Recently, the National Museum of African American History installed two of its first objects, though walls are scant and the roof does not yet exist.
A 77-ton rail car built in 1918 and used by the Southern Railway was installed by crane into the museum’s construction site in November (read more here at Smithsonian.com). It is an important object, a space where the hatred behind Jim Crow laws and the inequalities of segregation are physically preserved. Separate compartments were established for white and black passengers, creating a physical rent that ignored hundred of years of a painful history, one that required many more years of reckoning that continues today.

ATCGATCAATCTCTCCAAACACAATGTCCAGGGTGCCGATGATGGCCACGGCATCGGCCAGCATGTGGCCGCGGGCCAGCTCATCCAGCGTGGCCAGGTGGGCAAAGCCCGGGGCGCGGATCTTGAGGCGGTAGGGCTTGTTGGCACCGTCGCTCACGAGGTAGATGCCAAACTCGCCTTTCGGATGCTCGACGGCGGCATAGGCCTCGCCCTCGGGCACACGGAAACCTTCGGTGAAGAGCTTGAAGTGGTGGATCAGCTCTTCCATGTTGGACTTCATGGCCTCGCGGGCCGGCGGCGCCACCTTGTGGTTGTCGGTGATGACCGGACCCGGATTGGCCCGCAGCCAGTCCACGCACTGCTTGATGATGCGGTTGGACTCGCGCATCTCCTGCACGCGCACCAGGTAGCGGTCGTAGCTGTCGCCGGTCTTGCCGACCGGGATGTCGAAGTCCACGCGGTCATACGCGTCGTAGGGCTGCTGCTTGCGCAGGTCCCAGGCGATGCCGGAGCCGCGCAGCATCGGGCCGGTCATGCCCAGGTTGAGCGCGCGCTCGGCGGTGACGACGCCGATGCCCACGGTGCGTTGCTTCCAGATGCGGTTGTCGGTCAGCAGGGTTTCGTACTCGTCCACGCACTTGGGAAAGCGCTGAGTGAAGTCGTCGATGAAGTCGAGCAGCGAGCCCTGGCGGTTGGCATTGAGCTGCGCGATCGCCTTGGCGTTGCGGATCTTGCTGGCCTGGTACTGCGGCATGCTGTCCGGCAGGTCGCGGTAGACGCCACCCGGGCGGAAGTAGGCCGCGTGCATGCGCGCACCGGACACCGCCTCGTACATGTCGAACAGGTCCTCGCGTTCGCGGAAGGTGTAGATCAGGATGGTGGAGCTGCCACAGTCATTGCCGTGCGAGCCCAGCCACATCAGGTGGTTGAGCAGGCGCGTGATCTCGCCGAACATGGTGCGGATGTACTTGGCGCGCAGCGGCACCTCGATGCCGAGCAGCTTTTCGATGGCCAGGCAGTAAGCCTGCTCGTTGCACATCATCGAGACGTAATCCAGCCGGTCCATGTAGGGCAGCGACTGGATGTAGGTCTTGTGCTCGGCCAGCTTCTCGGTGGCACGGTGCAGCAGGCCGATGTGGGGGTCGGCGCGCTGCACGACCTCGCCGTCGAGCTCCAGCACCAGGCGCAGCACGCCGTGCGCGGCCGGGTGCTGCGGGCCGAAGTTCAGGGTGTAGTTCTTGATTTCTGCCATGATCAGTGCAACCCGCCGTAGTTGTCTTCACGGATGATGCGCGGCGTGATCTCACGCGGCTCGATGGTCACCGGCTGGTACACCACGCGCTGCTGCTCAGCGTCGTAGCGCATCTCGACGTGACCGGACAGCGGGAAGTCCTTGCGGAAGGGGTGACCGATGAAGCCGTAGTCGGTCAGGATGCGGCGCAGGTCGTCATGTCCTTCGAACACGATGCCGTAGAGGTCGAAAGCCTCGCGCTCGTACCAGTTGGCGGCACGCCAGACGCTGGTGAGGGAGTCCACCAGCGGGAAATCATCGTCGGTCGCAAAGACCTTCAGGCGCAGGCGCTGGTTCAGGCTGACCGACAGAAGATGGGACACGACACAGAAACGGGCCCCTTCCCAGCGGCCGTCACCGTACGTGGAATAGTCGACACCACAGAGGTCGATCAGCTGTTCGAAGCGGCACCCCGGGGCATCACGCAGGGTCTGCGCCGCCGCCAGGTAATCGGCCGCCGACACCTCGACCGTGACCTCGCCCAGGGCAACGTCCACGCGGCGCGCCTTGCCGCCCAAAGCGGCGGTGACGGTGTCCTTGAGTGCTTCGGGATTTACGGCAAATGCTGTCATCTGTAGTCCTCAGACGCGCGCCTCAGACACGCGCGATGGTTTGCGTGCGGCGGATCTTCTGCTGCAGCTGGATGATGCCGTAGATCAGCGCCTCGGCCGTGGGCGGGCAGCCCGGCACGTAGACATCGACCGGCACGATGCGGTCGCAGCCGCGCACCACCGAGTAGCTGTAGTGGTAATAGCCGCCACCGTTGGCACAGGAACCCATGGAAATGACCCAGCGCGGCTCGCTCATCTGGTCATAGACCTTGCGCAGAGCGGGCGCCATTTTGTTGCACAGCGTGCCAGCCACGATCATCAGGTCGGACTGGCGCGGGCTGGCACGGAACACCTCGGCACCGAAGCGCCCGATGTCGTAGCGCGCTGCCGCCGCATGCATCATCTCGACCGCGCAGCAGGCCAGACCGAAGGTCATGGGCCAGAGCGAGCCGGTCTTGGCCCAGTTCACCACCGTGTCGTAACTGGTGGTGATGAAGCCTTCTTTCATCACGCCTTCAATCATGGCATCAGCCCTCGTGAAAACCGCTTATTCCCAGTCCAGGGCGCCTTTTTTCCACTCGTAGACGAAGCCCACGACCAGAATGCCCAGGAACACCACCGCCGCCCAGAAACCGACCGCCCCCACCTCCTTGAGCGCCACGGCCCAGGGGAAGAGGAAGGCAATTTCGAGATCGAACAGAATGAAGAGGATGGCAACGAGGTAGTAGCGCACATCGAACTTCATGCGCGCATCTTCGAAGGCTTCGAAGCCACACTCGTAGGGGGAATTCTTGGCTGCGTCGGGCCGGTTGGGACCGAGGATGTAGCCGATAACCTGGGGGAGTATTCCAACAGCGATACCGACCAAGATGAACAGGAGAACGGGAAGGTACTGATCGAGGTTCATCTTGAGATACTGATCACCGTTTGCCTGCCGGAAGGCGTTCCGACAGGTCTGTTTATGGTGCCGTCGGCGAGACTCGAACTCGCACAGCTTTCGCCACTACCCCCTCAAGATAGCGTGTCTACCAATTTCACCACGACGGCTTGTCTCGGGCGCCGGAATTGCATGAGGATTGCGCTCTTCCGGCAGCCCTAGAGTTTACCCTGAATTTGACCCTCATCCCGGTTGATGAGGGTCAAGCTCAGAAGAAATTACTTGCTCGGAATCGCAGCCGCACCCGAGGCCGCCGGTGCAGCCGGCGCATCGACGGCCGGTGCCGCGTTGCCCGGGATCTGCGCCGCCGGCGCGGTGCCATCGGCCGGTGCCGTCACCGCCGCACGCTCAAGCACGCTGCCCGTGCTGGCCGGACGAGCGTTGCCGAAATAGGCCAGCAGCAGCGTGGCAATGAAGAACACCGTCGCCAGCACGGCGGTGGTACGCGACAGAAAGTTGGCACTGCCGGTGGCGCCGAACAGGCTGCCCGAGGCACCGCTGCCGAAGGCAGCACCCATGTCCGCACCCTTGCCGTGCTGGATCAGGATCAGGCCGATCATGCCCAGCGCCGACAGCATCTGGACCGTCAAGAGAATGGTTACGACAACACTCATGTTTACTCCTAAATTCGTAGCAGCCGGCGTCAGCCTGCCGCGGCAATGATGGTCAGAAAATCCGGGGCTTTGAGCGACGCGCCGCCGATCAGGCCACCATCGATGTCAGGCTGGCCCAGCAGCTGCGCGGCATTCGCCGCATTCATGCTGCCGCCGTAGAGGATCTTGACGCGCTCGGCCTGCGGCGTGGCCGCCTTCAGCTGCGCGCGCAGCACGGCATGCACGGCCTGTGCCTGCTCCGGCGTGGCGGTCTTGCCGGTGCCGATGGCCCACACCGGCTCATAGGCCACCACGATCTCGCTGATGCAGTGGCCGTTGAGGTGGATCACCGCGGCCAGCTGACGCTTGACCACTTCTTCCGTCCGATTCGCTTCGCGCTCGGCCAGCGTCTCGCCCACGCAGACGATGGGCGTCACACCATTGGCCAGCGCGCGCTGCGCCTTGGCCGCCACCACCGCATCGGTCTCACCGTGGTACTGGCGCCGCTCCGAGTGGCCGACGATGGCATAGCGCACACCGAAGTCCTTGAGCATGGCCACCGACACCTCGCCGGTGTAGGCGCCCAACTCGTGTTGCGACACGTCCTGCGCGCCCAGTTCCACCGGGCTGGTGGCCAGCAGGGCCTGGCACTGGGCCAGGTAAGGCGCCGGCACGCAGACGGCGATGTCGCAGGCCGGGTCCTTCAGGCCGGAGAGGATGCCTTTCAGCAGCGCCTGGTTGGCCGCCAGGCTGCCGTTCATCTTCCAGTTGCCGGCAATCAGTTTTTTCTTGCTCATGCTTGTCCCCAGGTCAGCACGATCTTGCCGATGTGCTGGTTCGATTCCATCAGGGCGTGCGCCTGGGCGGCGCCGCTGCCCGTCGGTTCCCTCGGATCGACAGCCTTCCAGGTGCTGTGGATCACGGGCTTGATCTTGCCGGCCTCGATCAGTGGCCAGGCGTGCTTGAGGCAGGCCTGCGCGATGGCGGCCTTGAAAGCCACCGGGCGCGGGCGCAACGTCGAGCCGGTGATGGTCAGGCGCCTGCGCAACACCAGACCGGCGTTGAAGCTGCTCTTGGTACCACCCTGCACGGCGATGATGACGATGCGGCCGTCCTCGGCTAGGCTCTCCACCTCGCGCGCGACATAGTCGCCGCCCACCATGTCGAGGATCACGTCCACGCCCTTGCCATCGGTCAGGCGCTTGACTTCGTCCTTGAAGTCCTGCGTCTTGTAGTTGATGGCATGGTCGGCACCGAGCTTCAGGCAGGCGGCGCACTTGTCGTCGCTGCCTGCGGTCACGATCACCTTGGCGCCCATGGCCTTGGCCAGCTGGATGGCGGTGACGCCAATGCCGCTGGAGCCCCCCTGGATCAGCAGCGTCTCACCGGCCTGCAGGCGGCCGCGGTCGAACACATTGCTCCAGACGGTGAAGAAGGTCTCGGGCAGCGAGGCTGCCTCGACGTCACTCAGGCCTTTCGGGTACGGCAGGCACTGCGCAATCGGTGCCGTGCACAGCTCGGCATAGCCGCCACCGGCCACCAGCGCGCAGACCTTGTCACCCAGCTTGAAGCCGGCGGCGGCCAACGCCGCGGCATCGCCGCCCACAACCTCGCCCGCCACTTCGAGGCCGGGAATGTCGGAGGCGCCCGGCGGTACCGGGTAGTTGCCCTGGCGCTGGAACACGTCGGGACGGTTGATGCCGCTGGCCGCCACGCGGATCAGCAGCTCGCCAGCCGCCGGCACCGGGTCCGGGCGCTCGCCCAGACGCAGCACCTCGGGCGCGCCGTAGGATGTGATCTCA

As a museum professional, I also can’t help but consider the installation of this object and the subsequent construction of the museum around it. If there’s one more thing Smithsonian staff should be doing now, it’s a plan for getting the rail car out forty years from now. While the resonance within this object of a terrible history warrants its permanent installation in the museum, responsible museum professionals realize there is no such thing as a permanent installation. New themes will need to be explored, and these explorations require gallery space. The National Museum of American History gave themselves an escape hatch by placing the ground floor transportation gallery next to a window, through which Southern Railway’s 1401 Locomotive entered the building in 1961.